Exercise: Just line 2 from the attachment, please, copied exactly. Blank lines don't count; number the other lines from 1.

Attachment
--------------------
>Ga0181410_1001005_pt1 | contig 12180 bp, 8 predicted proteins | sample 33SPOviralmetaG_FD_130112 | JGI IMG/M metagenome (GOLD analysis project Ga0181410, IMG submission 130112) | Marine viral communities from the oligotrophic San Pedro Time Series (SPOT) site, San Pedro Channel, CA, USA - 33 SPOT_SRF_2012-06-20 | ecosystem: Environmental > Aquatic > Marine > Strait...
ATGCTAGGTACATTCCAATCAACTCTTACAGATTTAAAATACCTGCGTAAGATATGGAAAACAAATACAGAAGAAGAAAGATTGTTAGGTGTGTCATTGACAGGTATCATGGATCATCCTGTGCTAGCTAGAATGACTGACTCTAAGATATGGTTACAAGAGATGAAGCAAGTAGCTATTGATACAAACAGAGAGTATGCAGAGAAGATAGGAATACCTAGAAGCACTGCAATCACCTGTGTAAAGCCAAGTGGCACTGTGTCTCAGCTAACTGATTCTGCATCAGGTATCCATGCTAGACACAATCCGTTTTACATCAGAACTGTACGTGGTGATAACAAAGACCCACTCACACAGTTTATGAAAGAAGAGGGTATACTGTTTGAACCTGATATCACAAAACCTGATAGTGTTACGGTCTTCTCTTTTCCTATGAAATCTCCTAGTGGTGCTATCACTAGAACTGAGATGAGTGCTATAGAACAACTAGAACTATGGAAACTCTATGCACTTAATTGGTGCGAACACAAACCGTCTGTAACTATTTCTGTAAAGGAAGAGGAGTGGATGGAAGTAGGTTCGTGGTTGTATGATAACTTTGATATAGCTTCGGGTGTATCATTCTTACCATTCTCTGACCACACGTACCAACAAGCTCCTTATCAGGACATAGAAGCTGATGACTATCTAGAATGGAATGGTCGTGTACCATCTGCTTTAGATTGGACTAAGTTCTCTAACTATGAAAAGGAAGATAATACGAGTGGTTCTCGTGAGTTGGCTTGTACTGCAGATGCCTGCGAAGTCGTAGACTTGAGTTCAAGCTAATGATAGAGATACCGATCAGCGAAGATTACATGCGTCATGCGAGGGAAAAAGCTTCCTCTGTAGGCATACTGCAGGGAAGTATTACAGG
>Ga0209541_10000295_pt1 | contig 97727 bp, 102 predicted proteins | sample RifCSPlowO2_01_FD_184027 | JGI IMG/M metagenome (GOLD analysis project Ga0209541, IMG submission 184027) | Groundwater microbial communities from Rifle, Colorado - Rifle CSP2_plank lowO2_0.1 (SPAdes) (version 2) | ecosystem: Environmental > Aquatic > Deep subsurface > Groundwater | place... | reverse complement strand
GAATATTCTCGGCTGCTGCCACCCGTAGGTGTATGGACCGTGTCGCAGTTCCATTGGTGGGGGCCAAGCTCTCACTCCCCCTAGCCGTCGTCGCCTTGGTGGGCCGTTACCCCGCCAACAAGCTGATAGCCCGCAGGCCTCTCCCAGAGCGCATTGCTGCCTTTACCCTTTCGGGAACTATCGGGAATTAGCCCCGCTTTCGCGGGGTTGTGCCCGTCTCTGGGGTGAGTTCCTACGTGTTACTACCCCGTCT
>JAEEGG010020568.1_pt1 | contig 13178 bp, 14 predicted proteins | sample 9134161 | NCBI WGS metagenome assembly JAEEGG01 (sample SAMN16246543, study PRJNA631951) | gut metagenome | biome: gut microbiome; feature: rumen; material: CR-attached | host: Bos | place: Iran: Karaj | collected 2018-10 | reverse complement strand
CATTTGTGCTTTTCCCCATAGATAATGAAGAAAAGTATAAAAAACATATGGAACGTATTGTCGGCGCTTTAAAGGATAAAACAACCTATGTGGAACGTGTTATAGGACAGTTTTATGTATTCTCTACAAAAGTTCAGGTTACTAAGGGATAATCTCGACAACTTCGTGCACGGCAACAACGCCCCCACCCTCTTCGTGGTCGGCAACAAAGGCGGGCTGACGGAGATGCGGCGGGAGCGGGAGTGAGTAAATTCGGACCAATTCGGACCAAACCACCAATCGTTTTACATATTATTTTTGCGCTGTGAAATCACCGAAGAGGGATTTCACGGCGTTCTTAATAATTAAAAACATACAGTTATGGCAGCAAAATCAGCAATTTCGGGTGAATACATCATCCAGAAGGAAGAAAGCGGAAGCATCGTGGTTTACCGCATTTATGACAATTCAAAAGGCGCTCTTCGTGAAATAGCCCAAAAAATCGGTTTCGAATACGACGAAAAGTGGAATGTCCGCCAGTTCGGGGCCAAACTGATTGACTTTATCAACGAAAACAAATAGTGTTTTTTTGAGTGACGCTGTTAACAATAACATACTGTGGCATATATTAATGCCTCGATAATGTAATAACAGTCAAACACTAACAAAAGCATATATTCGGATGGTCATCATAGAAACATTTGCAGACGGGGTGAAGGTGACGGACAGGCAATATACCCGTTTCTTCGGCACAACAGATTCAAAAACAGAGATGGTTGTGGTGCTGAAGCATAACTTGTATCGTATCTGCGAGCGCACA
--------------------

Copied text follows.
ATGCTAGGTACATTCCAATCAACTCTTACAGATTTAAAATACCTGCGTAAGATATGGAAAACAAATACAGAAGAAGAAAGATTGTTAGGTGTGTCATTGACAGGTATCATGGATCATCCTGTGCTAGCTAGAATGACTGACTCTAAGATATGGTTACAAGAGATGAAGCAAGTAGCTATTGATACAAACAGAGAGTATGCAGAGAAGATAGGAATACCTAGAAGCACTGCAATCACCTGTGTAAAGCCAAGTGGCACTGTGTCTCAGCTAACTGATTCTGCATCAGGTATCCATGCTAGACACAATCCGTTTTACATCAGAACTGTACGTGGTGATAACAAAGACCCACTCACACAGTTTATGAAAGAAGAGGGTATACTGTTTGAACCTGATATCACAAAACCTGATAGTGTTACGGTCTTCTCTTTTCCTATGAAATCTCCTAGTGGTGCTATCACTAGAACTGAGATGAGTGCTATAGAACAACTAGAACTATGGAAACTCTATGCACTTAATTGGTGCGAACACAAACCGTCTGTAACTATTTCTGTAAAGGAAGAGGAGTGGATGGAAGTAGGTTCGTGGTTGTATGATAACTTTGATATAGCTTCGGGTGTATCATTCTTACCATTCTCTGACCACACGTACCAACAAGCTCCTTATCAGGACATAGAAGCTGATGACTATCTAGAATGGAATGGTCGTGTACCATCTGCTTTAGATTGGACTAAGTTCTCTAACTATGAAAAGGAAGATAATACGAGTGGTTCTCGTGAGTTGGCTTGTACTGCAGATGCCTGCGAAGTCGTAGACTTGAGTTCAAGCTAATGATAGAGATACCGATCAGCGAAGATTACATGCGTCATGCGAGGGAAAAAGCTTCCTCTGTAGGCATACTGCAGGGAAGTATTACAGG